Basic In-Text Citations

Basic In-Text Citations Podcast (APA 7th Ed.)

Basic In-Text Citations Podcast (APA 7th Ed.) Transcript

Greetings, everyone. This is Kurtis Clements with another effective writing podcast. In this episode, I will discuss the nuts and bolts of basic APA in-text citations.

Let me first say a few words about APA. APA stands for American Psychological Association, which in addition to being a widely regarded professional organization is also a documentation style used primarily in the social sciences and includes such fields as education, psychology, sociology, criminal justice, and business.

The Publication Manual of the American Psychological Association, which is the full title of the style guide, is in its 7th edition that first came out in October 2019. Historically new editions of the publication manual come out about every ten years give or take.

When one needs to document content using APA style, the Publication Manual is an essential resource to consult. You will also find terrific content on the official website of APA at or the APA Style Blog at

Before I get to the nuts and bolts of APA in-text citations, let me talk more generally about documentation so that you are familiar with the APA terminology used in the 7th edition.

When you write a paper that uses information that originated elsewhere, you need to indicate such information within the body of the paper with in-text citations.

At the end of the paper and on a separate page, the complete list of the sources appears. This page is called References. The reference list entries, or references, contain more specific bibliographic information about each source so that someone would have enough information to track down a source if one wanted to. Make sense?

Ok. Good. Let’s turn our attention to APA in-text citations. In-text citations are short nuggets of information that use the author-date citation system and appear in the body of the paper. In-text citations come in two forms: parenthetical and narrative citations that provide readers with the bare-bones information about a source.

In case you’re wondering what the difference is between parenthetical and narrative citations, let me explain. With the author-date citation system, sometimes both the author and date appear in parenthesis separated by a comma–thus, a parenthetical citation–and sometimes only the date appears in parenthesis, and the author’s name is used in the sentence as part of the narrative–hence narrative citation.

Put another way: In parenthetical citations, the author-date information appears inside parenthesis whereas in a narrative citation, the author’s name is part of the sentence and the year of publication is placed in parenthesis.

But wait!, you say. What about direct quotes? What about videos? What about . . . Yes, yes, yes, good questions. Let me explain a bit more.

Typically, a basic APA-style parenthetical citation includes the author’s last name and the year of publication separated by a comma for a paraphrase. For a direct quote, the in-text citation typically includes the author’s last name, year of publication, and the page or paragraph number, each element separated by a comma. The abbreviation for page is lower case “p” period and for pages “pp” period. The abbreviation for paragraph is “para” period.

Narrative citations follow the same basic pattern except the author’s name is used in a signal phrase followed by the year of publication in parenthesis prior to the paraphrase or direct quote.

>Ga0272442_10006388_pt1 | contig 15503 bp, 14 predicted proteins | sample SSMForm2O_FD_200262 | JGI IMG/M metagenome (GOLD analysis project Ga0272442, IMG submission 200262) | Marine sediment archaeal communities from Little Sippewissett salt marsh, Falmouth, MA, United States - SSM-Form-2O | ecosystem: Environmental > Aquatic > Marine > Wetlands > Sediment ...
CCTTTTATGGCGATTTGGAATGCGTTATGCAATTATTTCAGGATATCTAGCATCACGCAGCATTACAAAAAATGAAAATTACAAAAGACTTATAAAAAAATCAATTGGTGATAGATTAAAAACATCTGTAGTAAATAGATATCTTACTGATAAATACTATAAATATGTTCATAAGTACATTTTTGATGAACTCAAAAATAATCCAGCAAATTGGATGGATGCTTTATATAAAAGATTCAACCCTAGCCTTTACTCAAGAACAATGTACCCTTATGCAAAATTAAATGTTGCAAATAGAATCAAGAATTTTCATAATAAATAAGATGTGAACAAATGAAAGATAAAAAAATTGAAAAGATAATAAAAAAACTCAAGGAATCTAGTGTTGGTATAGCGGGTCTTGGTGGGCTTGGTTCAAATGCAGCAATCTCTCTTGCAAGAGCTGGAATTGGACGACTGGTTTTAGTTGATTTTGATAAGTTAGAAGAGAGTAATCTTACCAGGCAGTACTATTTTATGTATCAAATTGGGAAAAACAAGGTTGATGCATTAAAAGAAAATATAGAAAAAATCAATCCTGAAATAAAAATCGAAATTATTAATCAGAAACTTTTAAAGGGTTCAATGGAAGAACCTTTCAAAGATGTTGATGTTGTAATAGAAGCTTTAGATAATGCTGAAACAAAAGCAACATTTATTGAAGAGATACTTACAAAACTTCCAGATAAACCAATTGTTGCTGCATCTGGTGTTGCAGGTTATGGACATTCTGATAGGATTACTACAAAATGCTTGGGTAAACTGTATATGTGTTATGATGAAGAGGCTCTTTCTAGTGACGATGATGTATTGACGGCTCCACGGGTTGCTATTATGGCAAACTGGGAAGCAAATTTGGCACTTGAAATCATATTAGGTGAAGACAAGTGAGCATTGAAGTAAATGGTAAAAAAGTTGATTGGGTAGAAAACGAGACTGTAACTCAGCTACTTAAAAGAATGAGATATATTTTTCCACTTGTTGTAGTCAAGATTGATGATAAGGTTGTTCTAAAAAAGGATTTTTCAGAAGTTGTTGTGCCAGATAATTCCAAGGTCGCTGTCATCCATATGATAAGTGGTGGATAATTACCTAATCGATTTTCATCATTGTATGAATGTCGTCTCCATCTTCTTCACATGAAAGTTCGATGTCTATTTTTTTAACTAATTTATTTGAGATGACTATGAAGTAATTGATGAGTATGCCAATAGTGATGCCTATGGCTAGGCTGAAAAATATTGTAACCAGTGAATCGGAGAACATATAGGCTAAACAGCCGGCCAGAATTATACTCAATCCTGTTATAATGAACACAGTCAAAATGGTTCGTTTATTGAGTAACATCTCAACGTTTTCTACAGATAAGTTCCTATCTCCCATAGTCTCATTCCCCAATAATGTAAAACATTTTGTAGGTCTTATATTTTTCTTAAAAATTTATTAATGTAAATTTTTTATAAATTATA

In today’s world, audio and video are major ways in which information is transmitted, so citing such sources is likely. Obviously, audio and video lack page or paragraph numbers, but such sources do have a timestamp, so you would use that part of the source to cite the content. Let’s say you want to use a direct quote from this podcast. One way you could incorporate material from the podcast is like this: According to Clements, put the date of publication in parenthesis, and then start the quote “Audio and video are major ways in which information is transmitted, so citing such sources is likely” end quote followed by the time on the podcast that the statement was made in parenthesis.

Now of course, not every source is as neat and tidy as we might like, and truth be told, depending on the type of source and complexity of the work, variations exist in terms of how a parenthetical or narrative in-text citation may actually appear, so use the information presented in this podcast as general guidelines to follow.

Before I go any further, let me say that the minutiae of APA–the periods and marks of punctuation and spacing–will make listening to this podcast about as clear as San Francisco fog, so I am going to skip most of that kind of information in this podcast. What I encourage you to do, however, is to consult a stable text-based resource for guidance.

You might be thinking, ok, ok, I get what you are saying about spacing and punctuation, but what I want to know is when to use a page number and when to use a paragraph number. Great thought! When quoting directly, use a page number in the citation if standard pagination appears on the page as would be the case in most print-based sources and most content found in an online research database. Most electronic sources such as websites and blogs do not include the page number, so in those instances–and, indeed, any instance when page numbers are lacking–use the paragraph number, which in most cases will require you to count those paragraphs manually. Now there are lots of variables to the basic principles of APA in-citations, so please keep in mind that this podcast is like a movie trailer: you get a sense of what it’s all about, but not the full story.